The cycle of continuous adaption and innovation by cybercriminals that we described in The Human Factor 2015 reveals itself every day in new techniques attackers devise to evade detection and succeed in infecting new systems. Attackers are also continuously evolving their business processes in order to better track the success of their techniques and optimize for highest return on investment (ROI), as the Dridex campaigns that we have analyzed in previous posts recently demonstrated.
A picture is worth a thousand words… or downloads
In order to understand the recent changes, it is necessary first to describe a tracking technique that we have observed certain malicious macro writers using. When a user clicks the Enable Content button for the developer’s macro, it creates a VBScript, a batch file, and one or two other files depending on which version of Windows the client is running. These files execute in series and download the malware payload (in this case, a version of Dridex) and a “statistics image.”
Introduced in February 2015, the macro’s statistics features operates by downloading a specific picture from a public picture-hosting service savepic[.](su|ru|net|org| etc.) and makes it possible to view statistics on how many times the image was downloaded. This simple technique gives the macro developer and threat actor a cost-effective way to view how frequently the macro was executed and thus measure the effectiveness of the campaigns. For improved visibility, there are in fact two image URLs embedded in each macro: STAA and STAB. STAA is used for older operating systems such as Windows XP, while STAB is used for modern Windows operating systems such as Windows 7. (Fig. 1)
Figure 1: Statistics URLs STAA, and STAB and the payload URL URLLSK
Forensic analysis of the macro payloads enables one to extract the “savepic[.]ru” tracking URL. Each campaign usually appends its own unique image filename to this domain; for example, [hxxp://savepic[.]ru/7030568.png] was observed in a recent campaign.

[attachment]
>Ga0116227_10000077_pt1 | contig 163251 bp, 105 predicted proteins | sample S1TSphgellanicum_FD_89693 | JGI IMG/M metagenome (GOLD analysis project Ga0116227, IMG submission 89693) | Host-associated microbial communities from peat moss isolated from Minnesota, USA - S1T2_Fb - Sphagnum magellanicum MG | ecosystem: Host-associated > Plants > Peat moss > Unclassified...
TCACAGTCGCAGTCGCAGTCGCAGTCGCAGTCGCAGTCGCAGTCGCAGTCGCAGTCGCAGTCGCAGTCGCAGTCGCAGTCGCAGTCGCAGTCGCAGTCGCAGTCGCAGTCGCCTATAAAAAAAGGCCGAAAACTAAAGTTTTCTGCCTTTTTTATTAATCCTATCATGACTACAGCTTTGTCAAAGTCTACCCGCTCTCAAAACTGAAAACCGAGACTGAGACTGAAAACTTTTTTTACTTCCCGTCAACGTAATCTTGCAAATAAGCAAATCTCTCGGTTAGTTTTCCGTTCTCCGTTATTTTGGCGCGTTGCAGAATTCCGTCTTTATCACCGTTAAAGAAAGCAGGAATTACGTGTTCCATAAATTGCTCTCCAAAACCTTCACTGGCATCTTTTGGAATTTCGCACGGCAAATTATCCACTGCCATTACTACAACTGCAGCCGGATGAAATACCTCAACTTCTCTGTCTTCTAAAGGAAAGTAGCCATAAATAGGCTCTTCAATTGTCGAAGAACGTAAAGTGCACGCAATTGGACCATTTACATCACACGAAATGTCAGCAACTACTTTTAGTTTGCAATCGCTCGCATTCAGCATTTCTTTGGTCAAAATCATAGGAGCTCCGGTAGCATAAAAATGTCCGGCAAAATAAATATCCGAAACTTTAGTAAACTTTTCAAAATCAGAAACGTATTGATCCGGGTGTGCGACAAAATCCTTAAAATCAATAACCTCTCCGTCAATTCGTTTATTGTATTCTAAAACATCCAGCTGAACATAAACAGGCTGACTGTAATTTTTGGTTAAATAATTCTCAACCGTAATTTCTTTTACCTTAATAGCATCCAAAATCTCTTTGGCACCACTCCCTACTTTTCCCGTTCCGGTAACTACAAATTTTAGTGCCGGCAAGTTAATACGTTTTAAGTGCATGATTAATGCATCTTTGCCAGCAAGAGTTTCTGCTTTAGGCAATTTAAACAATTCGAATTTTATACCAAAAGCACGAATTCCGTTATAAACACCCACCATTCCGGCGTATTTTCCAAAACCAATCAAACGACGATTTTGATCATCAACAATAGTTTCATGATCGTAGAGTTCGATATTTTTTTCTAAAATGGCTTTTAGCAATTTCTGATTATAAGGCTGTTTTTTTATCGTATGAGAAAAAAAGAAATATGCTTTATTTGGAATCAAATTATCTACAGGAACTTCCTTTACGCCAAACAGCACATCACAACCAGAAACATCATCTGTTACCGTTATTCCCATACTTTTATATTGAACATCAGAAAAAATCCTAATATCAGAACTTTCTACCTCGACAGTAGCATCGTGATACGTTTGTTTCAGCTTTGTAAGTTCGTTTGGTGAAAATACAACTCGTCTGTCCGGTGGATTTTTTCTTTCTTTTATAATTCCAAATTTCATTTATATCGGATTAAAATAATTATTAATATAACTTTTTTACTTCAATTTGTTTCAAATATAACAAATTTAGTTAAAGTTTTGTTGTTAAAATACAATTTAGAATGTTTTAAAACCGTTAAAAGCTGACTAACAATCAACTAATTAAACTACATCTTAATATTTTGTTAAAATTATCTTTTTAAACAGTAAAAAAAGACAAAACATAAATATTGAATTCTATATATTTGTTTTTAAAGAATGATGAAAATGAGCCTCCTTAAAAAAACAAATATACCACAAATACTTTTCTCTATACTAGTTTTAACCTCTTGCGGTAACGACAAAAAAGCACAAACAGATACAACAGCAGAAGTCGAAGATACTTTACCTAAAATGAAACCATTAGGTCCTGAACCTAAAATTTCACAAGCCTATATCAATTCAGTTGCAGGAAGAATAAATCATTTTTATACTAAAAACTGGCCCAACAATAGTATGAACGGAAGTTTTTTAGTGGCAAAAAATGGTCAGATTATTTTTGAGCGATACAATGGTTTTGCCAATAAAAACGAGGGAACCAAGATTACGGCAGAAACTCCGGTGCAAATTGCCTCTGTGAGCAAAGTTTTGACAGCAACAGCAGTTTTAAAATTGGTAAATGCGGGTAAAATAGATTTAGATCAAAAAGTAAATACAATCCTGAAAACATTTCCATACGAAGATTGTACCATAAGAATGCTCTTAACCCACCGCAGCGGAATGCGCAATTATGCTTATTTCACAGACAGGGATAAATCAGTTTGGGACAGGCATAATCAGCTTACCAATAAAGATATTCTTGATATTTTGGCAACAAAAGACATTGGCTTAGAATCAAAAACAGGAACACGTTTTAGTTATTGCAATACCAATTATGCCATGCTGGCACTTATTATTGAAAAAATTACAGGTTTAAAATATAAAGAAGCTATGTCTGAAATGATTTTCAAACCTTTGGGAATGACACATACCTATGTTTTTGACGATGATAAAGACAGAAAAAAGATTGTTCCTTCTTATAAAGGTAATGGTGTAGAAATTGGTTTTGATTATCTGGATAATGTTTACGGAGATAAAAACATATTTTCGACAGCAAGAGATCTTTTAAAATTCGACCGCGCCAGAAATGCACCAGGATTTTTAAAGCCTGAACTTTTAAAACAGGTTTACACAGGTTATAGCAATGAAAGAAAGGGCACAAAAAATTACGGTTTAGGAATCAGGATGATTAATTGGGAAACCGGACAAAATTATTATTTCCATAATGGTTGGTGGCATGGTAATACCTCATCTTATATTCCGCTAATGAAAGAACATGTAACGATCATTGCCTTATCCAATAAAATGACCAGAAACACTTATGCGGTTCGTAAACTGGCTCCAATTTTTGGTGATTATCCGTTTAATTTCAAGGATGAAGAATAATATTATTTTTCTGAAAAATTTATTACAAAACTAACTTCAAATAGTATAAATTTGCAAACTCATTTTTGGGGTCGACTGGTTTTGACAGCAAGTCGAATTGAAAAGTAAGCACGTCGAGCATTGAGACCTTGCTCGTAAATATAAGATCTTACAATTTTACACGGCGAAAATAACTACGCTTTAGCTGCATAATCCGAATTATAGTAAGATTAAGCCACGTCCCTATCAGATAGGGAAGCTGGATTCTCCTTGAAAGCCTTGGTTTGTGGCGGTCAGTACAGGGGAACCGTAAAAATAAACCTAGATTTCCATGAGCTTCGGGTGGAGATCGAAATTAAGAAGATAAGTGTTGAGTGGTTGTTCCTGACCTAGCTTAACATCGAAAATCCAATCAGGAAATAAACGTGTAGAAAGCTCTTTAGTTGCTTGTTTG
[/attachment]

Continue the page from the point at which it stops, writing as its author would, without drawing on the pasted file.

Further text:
Adding the letter ‘m’ to the image ID number (that is, the filename) and replacing “png” with “htm” yields the statistics page for that particular image:
The resulting page shows a number statistics, one of which is the number of views that image has had, which in this case represents the number of payload downloads. (Fig. 2)
Figure 2: Image-hosting service showing that a Google logo image was downloaded 1,828 times by the macro.
Web marketers will immediate recognize the approach, which calls to mind “web bugs” such as 1x1 pixel tracking images and other attribution tools. The use by malware developers highlights the extent to which technical choices are driven by business metrics that go beyond simply testing whether or not a piece of malware can avoid AV detection.
Doubling down on tracking images
As noted above, Proofpoint researchers have observed this success tracking feature in use since at least February 2015. Very recently, a notable change was observed in the statistics feature: the macro loads two images, one when the payload is downloaded, and a second, different image once it has been able to verify that the infection process is complete. For example in the case of a campaign from May 19, the macro downloaded a picture of a well-known political figure upon download of the malware payload. (Fig. 3)
Figure 3: Image-tracking page for payload downloads
The malware monitors the victim computer’s process listing until it confirms that the payload is successfully installed and running, then downloads a second image. (Fig. 4)
Figure 4: Image-tracking page for payloads running
In this example, the image-tracking statistics show that the malware payload was downloaded to victim computers 661 times, and that the payload was then successfully detected running (and thus causing the download of the second tracking image) 501 times. The value of the image download figure is always greater than the second one, and the delta provides an insightful metric on the effectiveness of the malware payload against host-based protection systems and other obstacles to execution. (In recent campaigns, we have seen a higher-than-usual proportion of developer-side bugs that have rendered the malware payloads effectively inert.)
Although the second tracking image download increases risk for the malware developer and threat actor by creating another opportunity to detect the presence of the infection on the targeted organization’s network, it also enables the malware developer to demonstrate a success rate of 75% for this campaign, a valuable benefit for both the developer and their customer (that is, the threat actor launching the campaign).
Recent image-tracking statistics confirm that the attackers have delivered a ten-fold increase in effectiveness at evading standard email defenses, and that they are greater than 70% successful at actually installing the malware payload and infecting the target client. Not only is this vital threat intelligence for security researchers and practitioners; it is also essential business intelligence for threat actors who are evaluating the success of their campaigns, and for malicious macro developers who are eager to demonstrate the ROI of their campaigns and drive future business.
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